Are you enjoying work from home? It doesn’t matter. Here are some important things for you to think about in the virtual workspace. Most workplaces have changed to have employees work from home, including having online meetings and limiting the necessity to come to the office. Even though many states are encouraging businesses to go “back to normal” by fully or mostly reopening, many employers have extended the duration of work from home until the summer of 2021. Most importantly, there are now a set of rules and regulations that apply to the remote workspace, just as there are in the physical workspace.
The Department of Labor has produced the new rules to explain how to track remote employees working hours, which is the employer’s responsibility. If you run a business, this method will help you to introduce a system to report the working hours. This is very important because there is no way to strictly keep track of someone’s time in the remote workplaces. It is crucial to track the time, because most remote employees tend to do their work differently at home than in a 9-to-5 environment.
An employer obviously has to pay for the hours that the employee performed to complete required tasks, based on the idea of “actual knowledge or constructive (presumed) knowledge. Not only that, but if you are an employer, it is your responsibility to identify exactly what work is to be performed remotely and what is not. Unless you can do that, it’s your burden to show that an employee only spent – or should have spent – a specific amount of hours per day on the job. So an employer has the right to implement rules to prohibit employees from working when they are not supposed to work. If any employee goes against those rules or performs unauthorized work, you as an example, as an example, as an employer have the power to discipline them. You also have the right to do an investigation before compensating employees for the hours they claimed to have worked.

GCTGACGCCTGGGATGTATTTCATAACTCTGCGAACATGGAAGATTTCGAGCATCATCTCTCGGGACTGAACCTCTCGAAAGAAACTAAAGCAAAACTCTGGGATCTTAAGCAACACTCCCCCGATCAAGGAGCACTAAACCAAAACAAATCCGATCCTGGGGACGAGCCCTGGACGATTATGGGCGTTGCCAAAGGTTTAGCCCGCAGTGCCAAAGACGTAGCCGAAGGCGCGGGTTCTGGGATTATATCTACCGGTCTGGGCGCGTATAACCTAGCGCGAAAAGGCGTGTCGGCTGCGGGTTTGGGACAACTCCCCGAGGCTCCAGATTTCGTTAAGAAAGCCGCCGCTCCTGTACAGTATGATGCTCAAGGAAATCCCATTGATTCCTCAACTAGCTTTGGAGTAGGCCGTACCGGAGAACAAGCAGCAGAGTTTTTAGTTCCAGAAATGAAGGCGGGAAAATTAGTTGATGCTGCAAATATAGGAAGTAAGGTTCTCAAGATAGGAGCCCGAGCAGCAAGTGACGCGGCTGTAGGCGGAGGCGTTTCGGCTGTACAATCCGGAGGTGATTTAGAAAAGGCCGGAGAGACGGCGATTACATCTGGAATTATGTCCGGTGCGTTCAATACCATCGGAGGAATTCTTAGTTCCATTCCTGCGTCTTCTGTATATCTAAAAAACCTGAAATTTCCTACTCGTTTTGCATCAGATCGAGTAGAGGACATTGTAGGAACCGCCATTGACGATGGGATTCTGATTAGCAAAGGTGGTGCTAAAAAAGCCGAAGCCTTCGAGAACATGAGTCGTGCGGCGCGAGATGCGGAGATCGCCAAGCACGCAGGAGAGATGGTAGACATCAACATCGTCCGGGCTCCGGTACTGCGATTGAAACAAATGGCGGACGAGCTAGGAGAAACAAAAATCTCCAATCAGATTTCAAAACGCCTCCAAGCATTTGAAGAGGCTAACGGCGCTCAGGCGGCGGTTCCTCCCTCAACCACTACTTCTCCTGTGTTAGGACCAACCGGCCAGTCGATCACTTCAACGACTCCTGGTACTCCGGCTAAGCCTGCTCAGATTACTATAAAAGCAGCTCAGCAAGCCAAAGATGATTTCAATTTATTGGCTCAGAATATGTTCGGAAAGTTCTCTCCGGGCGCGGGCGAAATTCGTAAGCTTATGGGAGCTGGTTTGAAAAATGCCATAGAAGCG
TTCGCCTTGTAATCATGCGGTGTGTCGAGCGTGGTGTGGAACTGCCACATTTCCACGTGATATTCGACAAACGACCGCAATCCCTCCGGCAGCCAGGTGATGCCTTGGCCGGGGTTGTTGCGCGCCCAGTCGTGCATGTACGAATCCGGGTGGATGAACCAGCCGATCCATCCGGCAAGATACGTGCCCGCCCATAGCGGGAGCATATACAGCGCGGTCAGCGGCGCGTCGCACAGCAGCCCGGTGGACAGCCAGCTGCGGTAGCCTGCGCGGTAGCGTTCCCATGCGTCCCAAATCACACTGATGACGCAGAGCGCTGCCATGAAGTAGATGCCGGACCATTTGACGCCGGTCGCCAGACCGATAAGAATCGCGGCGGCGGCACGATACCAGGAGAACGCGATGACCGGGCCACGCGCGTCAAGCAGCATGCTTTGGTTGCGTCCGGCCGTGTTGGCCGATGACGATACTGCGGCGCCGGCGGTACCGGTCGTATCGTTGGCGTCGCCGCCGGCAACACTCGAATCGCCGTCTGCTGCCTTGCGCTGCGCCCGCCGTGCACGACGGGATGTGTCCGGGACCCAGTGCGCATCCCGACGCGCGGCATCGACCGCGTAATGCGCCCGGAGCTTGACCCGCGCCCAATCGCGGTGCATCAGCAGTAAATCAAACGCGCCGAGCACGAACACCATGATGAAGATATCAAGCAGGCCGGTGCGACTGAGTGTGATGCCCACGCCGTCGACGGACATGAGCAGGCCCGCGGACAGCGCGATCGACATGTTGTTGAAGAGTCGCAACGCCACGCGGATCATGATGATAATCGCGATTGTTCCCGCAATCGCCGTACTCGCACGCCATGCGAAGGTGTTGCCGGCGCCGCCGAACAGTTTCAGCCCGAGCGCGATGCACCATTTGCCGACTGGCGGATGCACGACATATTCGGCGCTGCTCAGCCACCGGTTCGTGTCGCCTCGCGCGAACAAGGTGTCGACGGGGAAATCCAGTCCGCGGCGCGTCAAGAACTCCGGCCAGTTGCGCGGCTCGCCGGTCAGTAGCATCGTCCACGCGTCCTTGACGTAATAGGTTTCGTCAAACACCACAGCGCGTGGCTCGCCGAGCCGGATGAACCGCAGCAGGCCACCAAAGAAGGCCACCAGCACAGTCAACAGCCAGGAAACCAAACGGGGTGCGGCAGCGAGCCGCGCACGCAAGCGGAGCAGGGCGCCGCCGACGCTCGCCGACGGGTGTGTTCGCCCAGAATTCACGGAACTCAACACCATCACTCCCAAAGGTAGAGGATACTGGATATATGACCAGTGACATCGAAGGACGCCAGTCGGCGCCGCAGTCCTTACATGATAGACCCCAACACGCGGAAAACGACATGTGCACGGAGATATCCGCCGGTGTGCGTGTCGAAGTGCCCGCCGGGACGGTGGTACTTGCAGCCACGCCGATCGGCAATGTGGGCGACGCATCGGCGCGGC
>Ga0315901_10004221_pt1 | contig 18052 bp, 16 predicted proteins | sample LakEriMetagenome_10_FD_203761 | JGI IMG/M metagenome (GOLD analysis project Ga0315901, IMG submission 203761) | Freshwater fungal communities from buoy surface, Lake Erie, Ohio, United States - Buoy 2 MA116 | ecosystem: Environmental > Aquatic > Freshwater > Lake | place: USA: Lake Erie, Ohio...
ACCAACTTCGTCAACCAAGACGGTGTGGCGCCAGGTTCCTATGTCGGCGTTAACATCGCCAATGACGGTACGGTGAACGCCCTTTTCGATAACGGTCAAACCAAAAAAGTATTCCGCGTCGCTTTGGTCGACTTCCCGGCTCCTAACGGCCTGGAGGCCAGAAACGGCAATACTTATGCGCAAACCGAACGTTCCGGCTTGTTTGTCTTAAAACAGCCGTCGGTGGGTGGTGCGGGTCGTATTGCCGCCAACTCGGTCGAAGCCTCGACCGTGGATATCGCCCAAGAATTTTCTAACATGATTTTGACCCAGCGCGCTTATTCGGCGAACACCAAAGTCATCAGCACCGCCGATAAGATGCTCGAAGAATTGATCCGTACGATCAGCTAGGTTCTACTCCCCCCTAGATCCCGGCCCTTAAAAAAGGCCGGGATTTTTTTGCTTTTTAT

It’s not easy to have “business as usual “ when all or most employees are working form their own home. So businesses should put in place a new system for reporting of actual working hours. As an example, if an employee has worked extra hours, it would be his/her responsibility to report that. But employers should not discourage accurate reporting with their self-reporting policies.
On the other hand, businesses are not responsible to investigate unscheduled work hours if an employee has failed or neglected to report them. If you as an employee made a mistake and understated your work hours, it’s your loss.
To all employers who want to continue remote work, this message is for you. Make clear rules for reporting of work hours. For employees, report your work time precisely, if you want to get paid for it. Don’t assume that a work project will “speak for itself” or that your supervisor will “automatically know” your time based on what you’ve done in the past. Now, the difference between expected time and actual time can make a big difference in dollars. Still confused? Call a good lawyer for help.
Aleksandra Syniec, who wrote this article, is a second-year law student at Seton Hall University School of Law. She is also knowledgeable in landlord-tenant law and the information technology.